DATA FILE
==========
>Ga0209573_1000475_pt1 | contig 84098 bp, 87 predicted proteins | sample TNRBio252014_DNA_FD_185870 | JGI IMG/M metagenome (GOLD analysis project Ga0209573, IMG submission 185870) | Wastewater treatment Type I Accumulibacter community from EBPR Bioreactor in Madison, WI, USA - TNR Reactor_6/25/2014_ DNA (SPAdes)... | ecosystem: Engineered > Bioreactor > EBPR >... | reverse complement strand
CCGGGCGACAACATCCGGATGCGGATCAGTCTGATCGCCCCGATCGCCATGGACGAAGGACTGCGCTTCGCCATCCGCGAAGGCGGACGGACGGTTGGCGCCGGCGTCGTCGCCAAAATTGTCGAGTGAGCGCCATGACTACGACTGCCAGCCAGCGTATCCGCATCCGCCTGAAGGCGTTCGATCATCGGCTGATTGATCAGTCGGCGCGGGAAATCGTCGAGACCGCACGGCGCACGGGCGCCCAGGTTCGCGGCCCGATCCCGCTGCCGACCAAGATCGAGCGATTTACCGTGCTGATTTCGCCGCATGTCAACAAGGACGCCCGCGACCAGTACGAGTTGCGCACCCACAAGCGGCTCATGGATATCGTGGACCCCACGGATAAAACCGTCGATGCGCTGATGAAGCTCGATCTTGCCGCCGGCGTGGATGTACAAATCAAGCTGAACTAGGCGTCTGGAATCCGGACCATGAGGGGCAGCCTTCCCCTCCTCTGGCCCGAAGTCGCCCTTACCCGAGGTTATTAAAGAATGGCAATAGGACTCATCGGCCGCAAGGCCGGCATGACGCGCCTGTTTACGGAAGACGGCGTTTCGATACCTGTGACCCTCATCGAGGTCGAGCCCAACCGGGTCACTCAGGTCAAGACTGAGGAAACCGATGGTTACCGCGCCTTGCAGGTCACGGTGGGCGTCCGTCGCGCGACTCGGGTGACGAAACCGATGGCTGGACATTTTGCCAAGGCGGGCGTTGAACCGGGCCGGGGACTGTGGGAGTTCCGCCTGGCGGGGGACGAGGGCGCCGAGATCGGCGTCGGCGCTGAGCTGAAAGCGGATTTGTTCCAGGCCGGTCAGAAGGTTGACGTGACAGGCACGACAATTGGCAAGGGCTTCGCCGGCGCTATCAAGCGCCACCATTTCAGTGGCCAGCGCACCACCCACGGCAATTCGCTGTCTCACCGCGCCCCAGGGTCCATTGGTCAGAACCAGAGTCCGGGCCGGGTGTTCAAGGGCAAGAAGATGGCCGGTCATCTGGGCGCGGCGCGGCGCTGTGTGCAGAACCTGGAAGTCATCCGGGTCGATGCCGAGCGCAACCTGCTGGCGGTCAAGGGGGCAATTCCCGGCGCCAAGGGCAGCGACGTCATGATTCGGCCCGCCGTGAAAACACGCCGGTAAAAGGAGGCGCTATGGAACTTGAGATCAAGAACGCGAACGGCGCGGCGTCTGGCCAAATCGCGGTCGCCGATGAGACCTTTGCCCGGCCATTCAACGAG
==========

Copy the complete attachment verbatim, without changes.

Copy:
>Ga0209573_1000475_pt1 | contig 84098 bp, 87 predicted proteins | sample TNRBio252014_DNA_FD_185870 | JGI IMG/M metagenome (GOLD analysis project Ga0209573, IMG submission 185870) | Wastewater treatment Type I Accumulibacter community from EBPR Bioreactor in Madison, WI, USA - TNR Reactor_6/25/2014_ DNA (SPAdes)... | ecosystem: Engineered > Bioreactor > EBPR >... | reverse complement strand
CCGGGCGACAACATCCGGATGCGGATCAGTCTGATCGCCCCGATCGCCATGGACGAAGGACTGCGCTTCGCCATCCGCGAAGGCGGACGGACGGTTGGCGCCGGCGTCGTCGCCAAAATTGTCGAGTGAGCGCCATGACTACGACTGCCAGCCAGCGTATCCGCATCCGCCTGAAGGCGTTCGATCATCGGCTGATTGATCAGTCGGCGCGGGAAATCGTCGAGACCGCACGGCGCACGGGCGCCCAGGTTCGCGGCCCGATCCCGCTGCCGACCAAGATCGAGCGATTTACCGTGCTGATTTCGCCGCATGTCAACAAGGACGCCCGCGACCAGTACGAGTTGCGCACCCACAAGCGGCTCATGGATATCGTGGACCCCACGGATAAAACCGTCGATGCGCTGATGAAGCTCGATCTTGCCGCCGGCGTGGATGTACAAATCAAGCTGAACTAGGCGTCTGGAATCCGGACCATGAGGGGCAGCCTTCCCCTCCTCTGGCCCGAAGTCGCCCTTACCCGAGGTTATTAAAGAATGGCAATAGGACTCATCGGCCGCAAGGCCGGCATGACGCGCCTGTTTACGGAAGACGGCGTTTCGATACCTGTGACCCTCATCGAGGTCGAGCCCAACCGGGTCACTCAGGTCAAGACTGAGGAAACCGATGGTTACCGCGCCTTGCAGGTCACGGTGGGCGTCCGTCGCGCGACTCGGGTGACGAAACCGATGGCTGGACATTTTGCCAAGGCGGGCGTTGAACCGGGCCGGGGACTGTGGGAGTTCCGCCTGGCGGGGGACGAGGGCGCCGAGATCGGCGTCGGCGCTGAGCTGAAAGCGGATTTGTTCCAGGCCGGTCAGAAGGTTGACGTGACAGGCACGACAATTGGCAAGGGCTTCGCCGGCGCTATCAAGCGCCACCATTTCAGTGGCCAGCGCACCACCCACGGCAATTCGCTGTCTCACCGCGCCCCAGGGTCCATTGGTCAGAACCAGAGTCCGGGCCGGGTGTTCAAGGGCAAGAAGATGGCCGGTCATCTGGGCGCGGCGCGGCGCTGTGTGCAGAACCTGGAAGTCATCCGGGTCGATGCCGAGCGCAACCTGCTGGCGGTCAAGGGGGCAATTCCCGGCGCCAAGGGCAGCGACGTCATGATTCGGCCCGCCGTGAAAACACGCCGGTAAAAGGAGGCGCTATGGAACTTGAGATCAAGAACGCGAACGGCGCGGCGTCTGGCCAAATCGCGGTCGCCGATGAGACCTTTGCCCGGCCATTCAACGAG